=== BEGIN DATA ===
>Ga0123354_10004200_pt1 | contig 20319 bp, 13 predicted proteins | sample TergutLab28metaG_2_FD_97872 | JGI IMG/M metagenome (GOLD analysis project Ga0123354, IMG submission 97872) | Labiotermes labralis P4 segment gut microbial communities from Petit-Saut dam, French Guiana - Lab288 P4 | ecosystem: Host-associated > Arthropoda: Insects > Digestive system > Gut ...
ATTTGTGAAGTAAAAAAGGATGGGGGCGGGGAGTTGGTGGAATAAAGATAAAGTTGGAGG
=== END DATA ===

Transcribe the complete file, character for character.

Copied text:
>Ga0123354_10004200_pt1 | contig 20319 bp, 13 predicted proteins | sample TergutLab28metaG_2_FD_97872 | JGI IMG/M metagenome (GOLD analysis project Ga0123354, IMG submission 97872) | Labiotermes labralis P4 segment gut microbial communities from Petit-Saut dam, French Guiana - Lab288 P4 | ecosystem: Host-associated > Arthropoda: Insects > Digestive system > Gut ...
ATTTGTGAAGTAAAAAAGGATGGGGGCGGGGAGTTGGTGGAATAAAGATAAAGTTGGAGG